The U.S. Court of Appeals for the Federal Circuit reversed the U.S. District Court for the Western District of North Carolina’s denial of a motion for summary judgment on July 25, 2016, invalidating patent claims LendingTree had accused Zillow of infringing. The asserted claims were directed to methods and systems for matching borrowers’ credit applications with multiple lenders over the Internet, enabling borrowers to receive multiple credit approvals and select how to proceed from among lenders confirmed to be willing to lend to them. Zillow had moved for summary judgment on grounds that the claims were directed to subject matter ineligible for patenting under 35 U.S.C. § 101. The District Court delayed ruling on the motion until after trial, at which point it denied the motion from the bench.
On appeal, the Federal Circuit held that the claims were directed to “a loan-application clearinghouse or, more simply, coordinating loans” utilizing a broker (i.e., the computer program on the loan-processing computer) to organize the process. The Court characterized both loan coordination and the use of a broker in the lending process as abstract ideas because they are fundamental economic practices that are building blocks of the modern economy. The Court noted that similar claims had previously been previously held to be directed to abstract ideas, including the anonymous loan shopping claims invalidated in Mortgage Grader, Inc. v. First Choice Loan Services, 811 F.3d 1314 (Fed. Cir. 2016).
Turning to the second prong of the Mayo/Alice inquiry for subject-matter eligibility, the Court concluded that automating the process of coordinating loans using generic computer functions did not amount to an inventive concept to save the claims. The Court stated that, unlike claims found to be patent-eligible in Diamond v. Diehr, 450 U.S. 175 (1981), LendingTree’s asserted claims do not solve a technological problem. “Rather, they merely provide a generic, technological environment (i.e., computers and the Internet) in which to carry out the abstract idea of coordinating loans.” The Court went on to state that the claimed subject matter did not improve the underlying computer technology. Accordingly, the Court concluded that the claims are directed to an abstract idea, and invalidated them.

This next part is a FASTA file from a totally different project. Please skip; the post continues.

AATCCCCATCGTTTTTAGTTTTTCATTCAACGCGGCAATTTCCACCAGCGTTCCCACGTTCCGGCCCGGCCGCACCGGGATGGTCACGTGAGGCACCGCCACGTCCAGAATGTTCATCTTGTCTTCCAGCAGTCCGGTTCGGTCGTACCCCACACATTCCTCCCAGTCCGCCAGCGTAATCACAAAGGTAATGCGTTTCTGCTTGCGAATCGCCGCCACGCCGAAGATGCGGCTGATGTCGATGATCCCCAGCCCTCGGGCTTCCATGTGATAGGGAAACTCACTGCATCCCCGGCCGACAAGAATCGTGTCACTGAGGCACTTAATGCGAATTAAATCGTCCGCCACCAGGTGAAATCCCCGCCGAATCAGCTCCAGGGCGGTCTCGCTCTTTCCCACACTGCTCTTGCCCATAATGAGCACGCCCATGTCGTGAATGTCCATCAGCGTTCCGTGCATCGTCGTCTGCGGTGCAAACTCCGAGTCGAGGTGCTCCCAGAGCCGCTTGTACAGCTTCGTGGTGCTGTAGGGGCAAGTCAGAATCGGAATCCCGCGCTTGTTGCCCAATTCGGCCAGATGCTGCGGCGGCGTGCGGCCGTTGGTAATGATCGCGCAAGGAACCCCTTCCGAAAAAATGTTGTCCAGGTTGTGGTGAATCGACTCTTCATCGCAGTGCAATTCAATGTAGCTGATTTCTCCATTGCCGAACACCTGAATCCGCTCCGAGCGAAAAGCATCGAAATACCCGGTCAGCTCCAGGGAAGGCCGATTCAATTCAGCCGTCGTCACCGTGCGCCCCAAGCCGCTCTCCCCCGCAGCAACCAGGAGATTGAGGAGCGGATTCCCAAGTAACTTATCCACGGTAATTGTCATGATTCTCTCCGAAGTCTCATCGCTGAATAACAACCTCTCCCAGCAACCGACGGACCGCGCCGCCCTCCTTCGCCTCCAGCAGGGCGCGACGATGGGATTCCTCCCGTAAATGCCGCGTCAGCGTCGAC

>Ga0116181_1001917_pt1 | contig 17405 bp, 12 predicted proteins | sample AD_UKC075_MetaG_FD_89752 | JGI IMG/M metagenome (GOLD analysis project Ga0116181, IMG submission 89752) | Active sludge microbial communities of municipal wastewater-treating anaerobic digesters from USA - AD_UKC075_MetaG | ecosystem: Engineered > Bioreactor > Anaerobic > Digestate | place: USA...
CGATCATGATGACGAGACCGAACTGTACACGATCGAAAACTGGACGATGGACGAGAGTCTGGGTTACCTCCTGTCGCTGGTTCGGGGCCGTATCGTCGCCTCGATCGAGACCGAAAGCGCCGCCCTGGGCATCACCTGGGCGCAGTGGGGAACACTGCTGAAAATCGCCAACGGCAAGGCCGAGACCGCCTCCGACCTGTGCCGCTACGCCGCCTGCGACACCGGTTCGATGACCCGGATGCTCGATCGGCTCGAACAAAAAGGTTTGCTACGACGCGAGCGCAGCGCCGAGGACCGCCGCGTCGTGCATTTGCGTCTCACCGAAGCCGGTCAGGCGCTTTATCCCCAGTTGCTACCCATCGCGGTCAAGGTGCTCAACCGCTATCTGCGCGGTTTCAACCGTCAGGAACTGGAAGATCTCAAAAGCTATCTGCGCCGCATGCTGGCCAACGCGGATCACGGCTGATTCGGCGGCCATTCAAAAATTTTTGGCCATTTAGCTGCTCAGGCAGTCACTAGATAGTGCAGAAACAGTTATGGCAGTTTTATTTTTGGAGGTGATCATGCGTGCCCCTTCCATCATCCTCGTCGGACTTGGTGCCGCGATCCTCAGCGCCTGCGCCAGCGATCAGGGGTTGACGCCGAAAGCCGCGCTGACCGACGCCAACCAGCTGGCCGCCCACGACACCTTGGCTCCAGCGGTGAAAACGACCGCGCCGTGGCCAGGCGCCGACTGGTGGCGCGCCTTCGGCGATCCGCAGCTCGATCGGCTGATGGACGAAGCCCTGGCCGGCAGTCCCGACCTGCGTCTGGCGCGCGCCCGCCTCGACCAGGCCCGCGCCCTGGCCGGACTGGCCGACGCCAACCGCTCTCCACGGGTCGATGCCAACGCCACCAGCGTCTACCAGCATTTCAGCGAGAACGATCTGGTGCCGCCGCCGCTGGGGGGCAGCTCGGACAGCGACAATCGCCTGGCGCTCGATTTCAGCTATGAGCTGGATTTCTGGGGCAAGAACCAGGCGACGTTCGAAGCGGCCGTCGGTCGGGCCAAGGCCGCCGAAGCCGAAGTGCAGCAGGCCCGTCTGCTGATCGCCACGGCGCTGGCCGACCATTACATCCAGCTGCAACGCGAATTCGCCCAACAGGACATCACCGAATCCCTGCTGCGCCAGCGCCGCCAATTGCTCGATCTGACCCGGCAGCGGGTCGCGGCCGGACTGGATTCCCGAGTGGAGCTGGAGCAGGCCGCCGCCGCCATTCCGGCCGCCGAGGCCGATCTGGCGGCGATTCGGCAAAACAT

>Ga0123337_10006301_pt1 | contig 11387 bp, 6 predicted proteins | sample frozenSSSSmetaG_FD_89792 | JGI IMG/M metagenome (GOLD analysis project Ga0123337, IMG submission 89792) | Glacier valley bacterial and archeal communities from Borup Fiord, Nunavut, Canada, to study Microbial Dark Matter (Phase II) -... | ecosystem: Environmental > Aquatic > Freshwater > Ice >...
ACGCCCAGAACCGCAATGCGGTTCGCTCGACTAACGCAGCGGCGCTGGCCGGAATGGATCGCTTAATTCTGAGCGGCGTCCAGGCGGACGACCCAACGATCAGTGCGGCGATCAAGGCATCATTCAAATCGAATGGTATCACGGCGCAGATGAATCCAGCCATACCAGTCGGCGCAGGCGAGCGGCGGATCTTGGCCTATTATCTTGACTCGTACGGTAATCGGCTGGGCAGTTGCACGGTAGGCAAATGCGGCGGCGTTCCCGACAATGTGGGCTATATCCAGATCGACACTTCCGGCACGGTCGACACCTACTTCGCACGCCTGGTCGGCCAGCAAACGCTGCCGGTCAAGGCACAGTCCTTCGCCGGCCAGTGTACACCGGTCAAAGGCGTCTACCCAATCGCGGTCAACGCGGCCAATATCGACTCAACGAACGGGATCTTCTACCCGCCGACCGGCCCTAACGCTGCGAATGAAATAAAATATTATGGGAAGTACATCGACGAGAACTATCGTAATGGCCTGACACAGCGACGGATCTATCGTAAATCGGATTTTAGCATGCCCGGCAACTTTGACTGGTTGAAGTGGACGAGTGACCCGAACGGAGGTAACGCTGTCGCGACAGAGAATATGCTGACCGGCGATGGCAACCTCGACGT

This decision continues that Court’s path of invalidating claims that automate a preexisting business practice on a computer or via the Internet. Sometimes, hardware implementation results in the performance of an action that would not be performed during a human-performed version of the practice, such as the simultaneous display of multiple positive credit decisions required by the claims in this case. However, the Federal Circuit has consistently held that changes resulting from the straightforward implementation of a public domain business practice on generic computer and network hardware cannot grant patent-eligibility to a claim. See, e.g., Ultramercial, Inc. v. Hulu, LLC, 772 F.3d 709 (2014) (“Adding routine additional steps such as updating an activity log, requiring a request from the consumer to view the ad, restrictions on public access, and use of the Internet does not transform an otherwise abstract idea into patent-eligible subject matter.”). Raising the bar to patent-eligibility in this way, rather than concluding that such improvements are obvious in view of the ongoing trend of automation via computers and the Internet, may have the unintended consequence of excluding innovations that merit incentivization through the award of patent rights.
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